A threat of natural landslides or earthquakes always looms when trekking in Nepal, along with snowdrifts and avalanches. And the rain in the monsoon season can exacerbate these risks from June to September even more. So expect the possibility of delays, have some extra days planned, and we’ll be sure to check the weather forecast before proceeding on your adventure trip. Having adequate Travel insurance is always recommended on any sort of trekking adventure. 

Civil Unrest

Nepal saw a spike in political instability during the Civil War of 1996-2006, along with the massacre of the Royal family in 2001, and the subsequent collapse of the monarchy, but things have settled since then. Civil unrest is often an issue within the country because of increases in tax, increasing poverty, under-representation of marginalised groups, monarchist sympathies, and rising prices of commodities. This can often lead to strikes (bhanda) or protest groups which can cause a temporary shutdown of business and transport routes. 

It’s best for you to avoid such crowds and gatherings, or anything that looks like a protest group, as they can quickly get out of hand, and may result in the Nepal riot police becoming involved. However, the dust usually settles as quickly as it arises. The idea is to keep yourself away from any such crowds if you can.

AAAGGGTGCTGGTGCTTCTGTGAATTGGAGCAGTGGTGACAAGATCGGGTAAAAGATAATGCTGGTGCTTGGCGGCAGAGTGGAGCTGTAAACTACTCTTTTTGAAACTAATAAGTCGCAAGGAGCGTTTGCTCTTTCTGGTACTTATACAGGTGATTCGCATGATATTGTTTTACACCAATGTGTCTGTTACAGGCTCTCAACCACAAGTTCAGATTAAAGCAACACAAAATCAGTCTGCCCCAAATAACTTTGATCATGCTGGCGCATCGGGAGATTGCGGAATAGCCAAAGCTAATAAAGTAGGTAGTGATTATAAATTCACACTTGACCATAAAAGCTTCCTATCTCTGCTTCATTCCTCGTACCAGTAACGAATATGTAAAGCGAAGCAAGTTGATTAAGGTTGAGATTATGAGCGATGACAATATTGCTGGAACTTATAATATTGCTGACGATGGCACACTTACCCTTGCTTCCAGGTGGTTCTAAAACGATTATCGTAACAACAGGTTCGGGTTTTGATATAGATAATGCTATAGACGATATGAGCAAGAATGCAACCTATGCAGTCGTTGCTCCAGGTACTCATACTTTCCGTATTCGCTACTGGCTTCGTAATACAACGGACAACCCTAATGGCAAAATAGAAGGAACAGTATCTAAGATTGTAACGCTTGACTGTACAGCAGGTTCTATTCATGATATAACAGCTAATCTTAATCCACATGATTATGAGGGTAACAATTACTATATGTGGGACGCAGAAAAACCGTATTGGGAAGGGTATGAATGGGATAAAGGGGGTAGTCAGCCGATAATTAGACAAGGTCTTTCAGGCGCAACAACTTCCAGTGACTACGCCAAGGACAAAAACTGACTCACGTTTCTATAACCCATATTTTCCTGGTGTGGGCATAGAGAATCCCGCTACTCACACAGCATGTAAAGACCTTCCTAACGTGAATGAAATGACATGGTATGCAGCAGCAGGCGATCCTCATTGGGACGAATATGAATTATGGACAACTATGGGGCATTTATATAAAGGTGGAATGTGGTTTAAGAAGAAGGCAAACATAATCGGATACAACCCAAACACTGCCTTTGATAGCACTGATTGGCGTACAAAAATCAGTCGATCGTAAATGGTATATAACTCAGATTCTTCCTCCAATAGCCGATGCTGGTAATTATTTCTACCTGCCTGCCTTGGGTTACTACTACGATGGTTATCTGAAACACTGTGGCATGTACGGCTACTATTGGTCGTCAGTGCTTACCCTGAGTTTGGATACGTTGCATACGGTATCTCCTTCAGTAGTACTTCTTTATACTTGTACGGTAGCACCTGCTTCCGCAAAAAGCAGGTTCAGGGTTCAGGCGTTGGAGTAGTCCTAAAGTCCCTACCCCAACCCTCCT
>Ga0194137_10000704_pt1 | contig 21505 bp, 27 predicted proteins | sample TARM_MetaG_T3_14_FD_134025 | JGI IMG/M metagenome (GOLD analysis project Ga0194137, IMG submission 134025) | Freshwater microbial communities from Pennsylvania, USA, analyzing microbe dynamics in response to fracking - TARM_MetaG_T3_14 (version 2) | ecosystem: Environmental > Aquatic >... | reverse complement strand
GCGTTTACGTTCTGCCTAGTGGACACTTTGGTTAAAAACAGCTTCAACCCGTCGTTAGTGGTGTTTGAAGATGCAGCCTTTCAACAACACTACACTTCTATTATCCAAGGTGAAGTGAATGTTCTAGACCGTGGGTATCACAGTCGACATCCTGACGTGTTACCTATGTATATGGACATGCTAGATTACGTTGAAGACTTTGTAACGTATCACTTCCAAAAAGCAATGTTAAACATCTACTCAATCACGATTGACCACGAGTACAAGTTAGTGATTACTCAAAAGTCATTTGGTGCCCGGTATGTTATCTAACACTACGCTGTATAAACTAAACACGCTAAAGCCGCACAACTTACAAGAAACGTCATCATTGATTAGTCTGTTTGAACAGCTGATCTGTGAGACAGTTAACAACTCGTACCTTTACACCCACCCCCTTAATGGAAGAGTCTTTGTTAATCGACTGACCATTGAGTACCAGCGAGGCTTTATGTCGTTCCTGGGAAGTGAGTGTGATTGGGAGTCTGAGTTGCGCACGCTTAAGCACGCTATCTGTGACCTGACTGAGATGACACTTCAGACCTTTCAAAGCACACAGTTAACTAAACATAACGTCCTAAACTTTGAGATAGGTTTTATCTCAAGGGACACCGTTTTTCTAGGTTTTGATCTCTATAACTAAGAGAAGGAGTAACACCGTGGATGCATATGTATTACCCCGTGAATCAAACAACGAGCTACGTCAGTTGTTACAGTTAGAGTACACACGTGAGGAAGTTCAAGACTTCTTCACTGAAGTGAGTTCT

Don't push yourself HARD

Although you're on an adventure trip, that doesn't mean you're competing with yourself or anyone. There will be times when an adrenaline rush will make you go the extra mile or push that little bit harder to reach your destination, but it is always advisable to know your limits to avoid injury, altitude sickness or general ill health. 

The routes can be long and tiring, and sometimes you may find you need some extra rest to continue again. Don't rush the process, and move with the pace designed for you to enjoy yourself and get the most from the itinerary. And as we mentioned previously, having an extra day or two planned will allow you the peace of mind to move at your own pace and be able to respond to anything that arises - whether it’s illness or injury, or merely because you’ve fallen in love with a particular place and want to stay and explore a little bit longer!

Travel Insurance

Having Travel Insurance is vital for trekking in Nepal. Even the finest and robust travellers can get sick on the trail, have their luggage stolen, or struggle to pay medical bills after an injury. We wouldn't want anything such misfortune to happen to you. Find out more about getting yourself covered by reading up on what we have to say about Travel Insurance, to see you continue your days of trekking!